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SC mother sentenced to 35 years for killing 2 sons

Shaquan Duley and her lawyer, Carl B. Grant, sit at the defense table as they wait for a judge to begin her sentencing hearing in Orangeburg, S.C. on Friday, March 30, 2012. Duley was sentenced to 35 years in prison on two counts of murder for suffocating her children and trying to hide the crime by sinking her car in a river. Shaquan Duley and her lawyer, Carl B. Grant, sit at the defense table as they wait for a judge to begin her sentencing hearing in Orangeburg, S.C. on Friday, March 30, 2012. Duley was sentenced to 35 years in prison on two counts of murder for suffocating her children and trying to hide the crime by sinking her car in a river. (AP Photo/Jeffrey Collins)
By Jeffrey Collins
March 30, 2012
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ORANGEBURG, S.C.—A 30-year-old South Carolina mother will spend the next 35 years in prison for suffocating her two sons, then putting them in her car and staging a crash into a river after a fight with her mother over her parenting skills.

Shaquan Duley said nothing during the less than 10-minute hearing Friday except a quiet "yes sir" as Circuit Court Judge Edgar Dickson asked her questions about the day in August 2010 she killed 2-year-old Devean and 18-month-old Ja'van by putting her hand over their mouths in a rundown Orangeburg motel room.

The single parent was living with her mother, had no job and was depressed and upset about multiple issues at the time of the slayings.

She pleaded guilty to murder earlier this month and faced 30 years to life in prison without parole. Prosecutors made no recommendation, but offered no mercy either. Duley will have to serve every day of her sentence.

"You have left no one involved in the case with a good choice here today," Circuit Court Judge Edgar Dickson said. "Your family has the unenviable task of deciding between the grief of losing their grandchildren and supporting their child, the mother who killed them."

The case brought back heartrending reminders of Susan Smith, who rolled her car into a lake in Union County with her 3-year-old and 14-month-old sons in the back seat in Union in 1994.

But the cases differed in big ways. Prosecutors said Smith's sons were alive when her car went into the lake, and she killed her boys because a man with whom she had an affair broke off their relationship.

Prosecutors said Duley strapped her sons' bodies into their car seats after killing them and drove to a river 10 miles away. She killed them because she was depressed over failing online classes and not having a job. She also was upset the father of the boys didn't have anything to do with them and she had just had a fight where her mother said she was a bad parent, investigators said.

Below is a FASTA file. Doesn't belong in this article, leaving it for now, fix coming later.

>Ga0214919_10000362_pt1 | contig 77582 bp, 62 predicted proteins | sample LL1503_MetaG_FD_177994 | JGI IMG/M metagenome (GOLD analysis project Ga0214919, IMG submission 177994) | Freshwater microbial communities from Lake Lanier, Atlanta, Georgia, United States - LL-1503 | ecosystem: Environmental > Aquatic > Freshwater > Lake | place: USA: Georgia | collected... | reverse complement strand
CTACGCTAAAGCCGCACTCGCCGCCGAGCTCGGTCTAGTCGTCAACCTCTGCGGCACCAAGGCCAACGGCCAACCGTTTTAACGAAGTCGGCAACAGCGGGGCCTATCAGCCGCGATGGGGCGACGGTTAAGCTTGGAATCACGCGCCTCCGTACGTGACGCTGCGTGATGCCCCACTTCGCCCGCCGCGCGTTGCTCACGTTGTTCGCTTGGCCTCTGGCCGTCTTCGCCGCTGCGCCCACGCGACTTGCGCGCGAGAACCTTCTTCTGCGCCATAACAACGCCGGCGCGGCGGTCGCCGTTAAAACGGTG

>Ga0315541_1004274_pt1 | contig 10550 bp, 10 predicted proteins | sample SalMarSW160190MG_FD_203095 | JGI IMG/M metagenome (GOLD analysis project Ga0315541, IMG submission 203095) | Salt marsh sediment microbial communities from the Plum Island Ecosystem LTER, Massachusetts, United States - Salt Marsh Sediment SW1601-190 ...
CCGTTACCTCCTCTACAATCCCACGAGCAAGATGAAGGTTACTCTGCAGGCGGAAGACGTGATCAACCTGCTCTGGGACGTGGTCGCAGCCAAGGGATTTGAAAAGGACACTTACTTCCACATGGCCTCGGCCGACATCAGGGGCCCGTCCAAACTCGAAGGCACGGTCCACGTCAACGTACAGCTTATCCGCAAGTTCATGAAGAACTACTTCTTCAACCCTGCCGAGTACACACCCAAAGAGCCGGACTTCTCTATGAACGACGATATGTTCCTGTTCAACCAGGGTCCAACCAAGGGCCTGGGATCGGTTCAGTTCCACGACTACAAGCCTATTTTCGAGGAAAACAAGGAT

Duley first told police she fell asleep before running off a bridge over the North Edisto River. But there were no skid marks or damage to the bridge. Instead, investigators think she drove to a boat ramp and got out of her car before letting it roll into the river.

Duley's attorney said she intended to stay in the car and kill herself. She also tried to commit suicide a couple of other times by taking an overdose of headache medicine and trying to cut her wrist with a box cutter after killing her sons, attorney Carl B. Grant said,

Grant said Duley cried with him after she was sentenced. Her family wouldn't talk to reporters after the hearing, but her pastor said she has found the Lord in prison and is ministering to women who find themselves in stressful situations.

Duley wishes she had someone she could have turned to that night, said Jerome Anderson, pastor at New Mount Zion Church in Orangeburg

"She's not a bad person. She didn't deserve life. She did a bad thing," Anderson said. "People who do bad things aren't bad people."

Solicitor David Pascoe said he thought long and hard about pursuing the death penalty against Duley. He decided that would be a waste of taxpayer money because the mother had no prior criminal record, and the people affected most by the deaths of the children would testify in her behalf if he asked jurors to send her to death row. Also, jurors tend to sympathize more with women. There are currently no women on South Carolina's death row.

Pascoe said he was satisfied with the sentence. Duley's lawyer briefly considered some type of insanity defense, but backed off after another psychologist found her mentally fit to stand trial.

"She definitely knows what she did that day. She knew what she did at the time," Pascoe said. "She may have snapped that day. People snap all the time. But it doesn't make a crime like that right."

Duley's chance to ask for mercy came on March 16 when she pleaded guilty. She cried as she apologized for what she did. She also said she was happy that God let her keep her memories of her sons.

"In spite of whatever I've gone through," Duley said, "I still have hope and joy in my heart that one day I will see them again."

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